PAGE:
In patients with MF and MDS, but also with AA and hemolytic anemias, the prognosis is not merely associated with individual factors such as age, comorbidities, or underlying condition, but also with complications associated with the degree of cytopenia present (severity of anemia, hemorrhages, and infections) and the treatment that they receive (blood transfusions, allogeneic transplants, etc.). In these patients, any therapeutic interventions should also face not only the management of comorbidities but also complications caused by the evolution of disease and adverse effects of primary treatments.

 The excess iron, associated with direct and indirect toxicity on the various tissues, leads to a worsening in age-related comorbidities, ultimately resulting in cumulative organ damage. Iron-induced toxicity also affects the evolution of the MDS or MF, by increasing cellular genomic instability and altering the bone marrow stroma through the oxidative stress, thus favoring progression to acute leukemia (15, 65).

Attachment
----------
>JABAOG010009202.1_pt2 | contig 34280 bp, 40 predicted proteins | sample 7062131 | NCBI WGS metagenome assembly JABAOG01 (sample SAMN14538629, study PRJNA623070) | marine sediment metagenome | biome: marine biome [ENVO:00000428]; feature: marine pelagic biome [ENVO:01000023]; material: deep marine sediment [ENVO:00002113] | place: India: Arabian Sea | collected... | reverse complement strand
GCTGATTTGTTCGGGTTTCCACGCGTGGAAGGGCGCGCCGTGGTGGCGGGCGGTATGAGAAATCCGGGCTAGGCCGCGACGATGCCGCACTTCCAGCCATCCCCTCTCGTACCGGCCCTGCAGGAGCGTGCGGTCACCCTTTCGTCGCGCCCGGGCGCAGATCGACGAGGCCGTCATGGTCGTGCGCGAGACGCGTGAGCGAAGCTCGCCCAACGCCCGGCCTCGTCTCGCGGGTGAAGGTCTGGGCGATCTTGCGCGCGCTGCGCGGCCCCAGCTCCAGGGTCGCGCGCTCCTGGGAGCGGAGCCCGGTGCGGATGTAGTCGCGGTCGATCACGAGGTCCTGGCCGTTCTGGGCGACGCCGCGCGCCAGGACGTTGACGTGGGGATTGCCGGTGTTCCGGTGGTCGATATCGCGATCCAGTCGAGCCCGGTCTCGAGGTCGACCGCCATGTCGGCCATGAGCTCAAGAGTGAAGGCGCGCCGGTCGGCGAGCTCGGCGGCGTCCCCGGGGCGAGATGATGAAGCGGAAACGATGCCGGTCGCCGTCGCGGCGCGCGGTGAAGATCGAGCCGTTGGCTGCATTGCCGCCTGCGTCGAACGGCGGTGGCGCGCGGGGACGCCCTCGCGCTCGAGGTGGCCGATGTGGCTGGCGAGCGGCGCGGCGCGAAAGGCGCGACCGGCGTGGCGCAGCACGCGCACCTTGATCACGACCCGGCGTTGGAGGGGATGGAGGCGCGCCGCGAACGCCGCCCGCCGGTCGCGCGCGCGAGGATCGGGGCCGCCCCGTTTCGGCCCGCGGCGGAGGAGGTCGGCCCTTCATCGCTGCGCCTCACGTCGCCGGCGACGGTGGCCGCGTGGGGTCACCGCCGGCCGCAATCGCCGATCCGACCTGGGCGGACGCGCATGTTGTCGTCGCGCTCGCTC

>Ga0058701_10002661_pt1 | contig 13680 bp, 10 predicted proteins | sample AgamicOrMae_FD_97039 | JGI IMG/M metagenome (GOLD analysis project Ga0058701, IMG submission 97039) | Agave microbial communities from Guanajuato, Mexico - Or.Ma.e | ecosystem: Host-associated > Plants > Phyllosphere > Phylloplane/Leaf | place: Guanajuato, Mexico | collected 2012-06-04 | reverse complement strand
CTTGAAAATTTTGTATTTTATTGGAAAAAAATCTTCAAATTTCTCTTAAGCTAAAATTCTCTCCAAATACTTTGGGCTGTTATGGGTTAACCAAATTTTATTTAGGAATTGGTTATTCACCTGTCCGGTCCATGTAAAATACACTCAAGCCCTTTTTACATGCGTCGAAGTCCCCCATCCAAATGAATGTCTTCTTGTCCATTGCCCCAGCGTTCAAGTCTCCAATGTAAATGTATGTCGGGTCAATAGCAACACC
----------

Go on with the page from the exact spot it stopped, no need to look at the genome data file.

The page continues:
The performance of a multidisciplinary evaluation of patients treated with deferasirox, at baseline and during follow-up, makes it possible to improve the therapeutic approach and optimally manage elderly patients with MF and MDS, consequently avoiding the need to discontinue specific therapy and reducing the risk of developing organ damage.”